Park. Traipse to class. Meet students. Take roll. Shovel them out the door. Head over to the department. Wait briefly to be called in and forthwith am summoned to meet the eight-person committee and be grilled.

The period in which Tina and I were wrestling with the dog and trying to formulate a few coherent thoughts was the period I had figured I would be able to rehearse the D&P I was asked to do. Though I’d done it for the students just a few weeks ago, I did want to go over it and try to smooth off the rough edges. But of course, noooooo….

They ask ten questions, and they’re pretty good questions: well thought out, intelligent, and leading enough to allow you to pitch your best pitch. And, I thought, they were pretty revealing of what would be expected on the job. Then I had to give my 15-minute mini-vaudeville show on how to incorporate citations in-text, using MLA style. That probably went off as well as could be expected. I could have had better handouts and could have had some in-class exercises to show them, but given the time constraints, it was probably OK.

What the heck. They’re not going to hire an old lady into that plummy job, anyway, so I’m not wasting my energy on fretting about what I coulda shoulda done.

I asked when they would make a decision. They said they were interviewing ten people (the boss had told me, earlier, that they’d had something like 120 qualified applicants). The committee would narrow that down to three and hoped to be able to report to the interviewees before the end of spring break. Then the lucky three would be interviewed at greater length. When they decide which of those would be the best candidate for the job, they have to send their decision and request to hire off to HR, and therein lay the hang-up. It could be after the end of the semester before they get permission to hire; in fact, it could be close to the beginning of fall semester.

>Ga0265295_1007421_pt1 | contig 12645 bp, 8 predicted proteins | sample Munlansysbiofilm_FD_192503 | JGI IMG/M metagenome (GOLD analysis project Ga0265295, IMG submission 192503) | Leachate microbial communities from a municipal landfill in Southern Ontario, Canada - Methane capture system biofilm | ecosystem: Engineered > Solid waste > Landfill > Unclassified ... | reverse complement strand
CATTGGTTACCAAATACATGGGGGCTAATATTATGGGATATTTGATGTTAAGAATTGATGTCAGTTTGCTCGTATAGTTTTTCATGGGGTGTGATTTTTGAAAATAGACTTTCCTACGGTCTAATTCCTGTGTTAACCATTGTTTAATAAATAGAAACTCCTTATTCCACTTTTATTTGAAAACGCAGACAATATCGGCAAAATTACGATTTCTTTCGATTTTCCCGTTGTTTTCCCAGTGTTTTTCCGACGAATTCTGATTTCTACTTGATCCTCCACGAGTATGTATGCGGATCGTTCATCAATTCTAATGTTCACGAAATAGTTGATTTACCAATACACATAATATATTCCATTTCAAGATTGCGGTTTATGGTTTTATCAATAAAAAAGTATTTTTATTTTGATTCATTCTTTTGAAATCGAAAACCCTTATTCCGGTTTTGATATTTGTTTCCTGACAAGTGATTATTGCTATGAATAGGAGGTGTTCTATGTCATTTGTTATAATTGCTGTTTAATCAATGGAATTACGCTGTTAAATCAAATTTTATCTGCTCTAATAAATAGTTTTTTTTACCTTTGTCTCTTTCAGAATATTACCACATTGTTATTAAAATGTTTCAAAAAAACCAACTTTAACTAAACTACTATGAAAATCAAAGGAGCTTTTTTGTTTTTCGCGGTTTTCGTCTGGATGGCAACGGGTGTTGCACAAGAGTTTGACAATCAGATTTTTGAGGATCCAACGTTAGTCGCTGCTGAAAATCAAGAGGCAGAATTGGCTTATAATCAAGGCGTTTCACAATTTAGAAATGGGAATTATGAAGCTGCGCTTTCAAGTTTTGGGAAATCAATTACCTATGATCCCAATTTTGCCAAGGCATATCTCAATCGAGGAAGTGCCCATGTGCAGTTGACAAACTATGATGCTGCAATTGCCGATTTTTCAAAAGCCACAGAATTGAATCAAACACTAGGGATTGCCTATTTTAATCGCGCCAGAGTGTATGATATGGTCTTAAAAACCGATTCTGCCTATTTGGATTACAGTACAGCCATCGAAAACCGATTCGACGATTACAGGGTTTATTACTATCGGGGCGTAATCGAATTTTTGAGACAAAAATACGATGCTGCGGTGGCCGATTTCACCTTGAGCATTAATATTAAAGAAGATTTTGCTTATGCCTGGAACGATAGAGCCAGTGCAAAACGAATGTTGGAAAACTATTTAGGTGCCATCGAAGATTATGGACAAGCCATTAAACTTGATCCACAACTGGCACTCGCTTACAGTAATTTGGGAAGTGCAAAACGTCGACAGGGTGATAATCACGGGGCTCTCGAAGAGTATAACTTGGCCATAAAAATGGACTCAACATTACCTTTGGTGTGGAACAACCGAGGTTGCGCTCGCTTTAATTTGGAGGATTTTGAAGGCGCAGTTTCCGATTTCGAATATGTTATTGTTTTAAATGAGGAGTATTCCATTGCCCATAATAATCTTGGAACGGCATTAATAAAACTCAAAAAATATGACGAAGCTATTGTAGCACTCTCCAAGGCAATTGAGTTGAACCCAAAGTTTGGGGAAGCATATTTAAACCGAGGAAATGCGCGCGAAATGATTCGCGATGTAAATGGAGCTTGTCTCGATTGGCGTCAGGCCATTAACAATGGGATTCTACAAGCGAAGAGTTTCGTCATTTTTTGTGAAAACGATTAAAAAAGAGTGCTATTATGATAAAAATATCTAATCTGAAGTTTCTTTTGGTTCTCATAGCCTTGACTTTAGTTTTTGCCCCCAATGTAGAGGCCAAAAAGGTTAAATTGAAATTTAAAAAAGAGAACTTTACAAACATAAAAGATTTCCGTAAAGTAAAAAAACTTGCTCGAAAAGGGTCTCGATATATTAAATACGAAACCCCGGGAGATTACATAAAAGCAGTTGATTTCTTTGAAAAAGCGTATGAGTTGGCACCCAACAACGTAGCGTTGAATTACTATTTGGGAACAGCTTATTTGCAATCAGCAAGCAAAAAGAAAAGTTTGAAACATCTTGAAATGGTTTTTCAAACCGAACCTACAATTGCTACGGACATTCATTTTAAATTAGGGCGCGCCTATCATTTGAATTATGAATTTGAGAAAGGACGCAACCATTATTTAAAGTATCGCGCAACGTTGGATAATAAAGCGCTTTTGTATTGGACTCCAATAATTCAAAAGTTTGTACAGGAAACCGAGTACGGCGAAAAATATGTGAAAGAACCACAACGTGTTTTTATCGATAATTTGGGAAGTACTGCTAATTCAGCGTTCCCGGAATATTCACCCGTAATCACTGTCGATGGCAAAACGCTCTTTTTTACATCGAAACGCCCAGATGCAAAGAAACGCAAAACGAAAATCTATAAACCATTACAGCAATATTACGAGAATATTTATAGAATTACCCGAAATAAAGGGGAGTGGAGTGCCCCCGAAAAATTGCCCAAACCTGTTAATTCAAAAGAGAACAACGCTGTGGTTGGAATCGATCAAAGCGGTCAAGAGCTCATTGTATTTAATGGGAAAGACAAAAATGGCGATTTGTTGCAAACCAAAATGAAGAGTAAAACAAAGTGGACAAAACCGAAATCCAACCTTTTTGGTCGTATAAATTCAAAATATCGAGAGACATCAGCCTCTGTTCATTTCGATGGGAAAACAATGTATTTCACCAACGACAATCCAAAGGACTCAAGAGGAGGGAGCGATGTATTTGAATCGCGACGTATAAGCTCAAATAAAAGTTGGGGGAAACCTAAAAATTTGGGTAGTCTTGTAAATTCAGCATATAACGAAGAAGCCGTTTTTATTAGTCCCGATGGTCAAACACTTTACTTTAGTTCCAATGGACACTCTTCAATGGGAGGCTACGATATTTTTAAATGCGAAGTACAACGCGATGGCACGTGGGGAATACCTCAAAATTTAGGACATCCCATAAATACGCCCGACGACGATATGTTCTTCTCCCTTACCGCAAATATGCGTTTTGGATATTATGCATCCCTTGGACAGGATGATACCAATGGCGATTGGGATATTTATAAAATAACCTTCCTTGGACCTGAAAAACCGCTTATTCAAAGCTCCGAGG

Race from the interview room to the library, where I’d told my students to meet me. This being the final day of class before spring break, I sorta hoped they’d take “go to the library and work on your next paper” to mean “go home.” But noooooo: a dozen of them were hovering. Took roll, met one-on-one with students, discussed, guided, chatted, schmoozed. Finally most of them had faded, except for a couple who had taken up with friends from outside class. Left a little after 3:30.